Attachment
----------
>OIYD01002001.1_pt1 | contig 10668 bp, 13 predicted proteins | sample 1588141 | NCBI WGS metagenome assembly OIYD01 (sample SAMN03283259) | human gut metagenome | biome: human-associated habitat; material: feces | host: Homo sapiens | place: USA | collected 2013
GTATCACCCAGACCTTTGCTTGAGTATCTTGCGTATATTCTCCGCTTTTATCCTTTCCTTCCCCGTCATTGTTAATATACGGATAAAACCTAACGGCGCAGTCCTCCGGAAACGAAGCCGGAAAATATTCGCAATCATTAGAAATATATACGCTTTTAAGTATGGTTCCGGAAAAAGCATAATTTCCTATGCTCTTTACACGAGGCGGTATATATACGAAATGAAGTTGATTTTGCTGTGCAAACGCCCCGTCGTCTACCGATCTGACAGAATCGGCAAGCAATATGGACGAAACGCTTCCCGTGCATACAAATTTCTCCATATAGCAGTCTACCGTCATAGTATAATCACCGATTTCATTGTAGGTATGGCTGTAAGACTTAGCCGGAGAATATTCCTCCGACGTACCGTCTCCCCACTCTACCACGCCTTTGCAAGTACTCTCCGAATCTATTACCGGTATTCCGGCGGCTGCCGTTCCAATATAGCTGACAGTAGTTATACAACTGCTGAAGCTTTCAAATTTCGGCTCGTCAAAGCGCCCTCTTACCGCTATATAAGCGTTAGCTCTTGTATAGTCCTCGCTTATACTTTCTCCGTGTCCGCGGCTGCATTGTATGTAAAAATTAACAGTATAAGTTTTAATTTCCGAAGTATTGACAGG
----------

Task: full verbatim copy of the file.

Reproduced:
>OIYD01002001.1_pt1 | contig 10668 bp, 13 predicted proteins | sample 1588141 | NCBI WGS metagenome assembly OIYD01 (sample SAMN03283259) | human gut metagenome | biome: human-associated habitat; material: feces | host: Homo sapiens | place: USA | collected 2013
GTATCACCCAGACCTTTGCTTGAGTATCTTGCGTATATTCTCCGCTTTTATCCTTTCCTTCCCCGTCATTGTTAATATACGGATAAAACCTAACGGCGCAGTCCTCCGGAAACGAAGCCGGAAAATATTCGCAATCATTAGAAATATATACGCTTTTAAGTATGGTTCCGGAAAAAGCATAATTTCCTATGCTCTTTACACGAGGCGGTATATATACGAAATGAAGTTGATTTTGCTGTGCAAACGCCCCGTCGTCTACCGATCTGACAGAATCGGCAAGCAATATGGACGAAACGCTTCCCGTGCATACAAATTTCTCCATATAGCAGTCTACCGTCATAGTATAATCACCGATTTCATTGTAGGTATGGCTGTAAGACTTAGCCGGAGAATATTCCTCCGACGTACCGTCTCCCCACTCTACCACGCCTTTGCAAGTACTCTCCGAATCTATTACCGGTATTCCGGCGGCTGCCGTTCCAATATAGCTGACAGTAGTTATACAACTGCTGAAGCTTTCAAATTTCGGCTCGTCAAAGCGCCCTCTTACCGCTATATAAGCGTTAGCTCTTGTATAGTCCTCGCTTATACTTTCTCCGTGTCCGCGGCTGCATTGTATGTAAAAATTAACAGTATAAGTTTTAATTTCCGAAGTATTGACAGG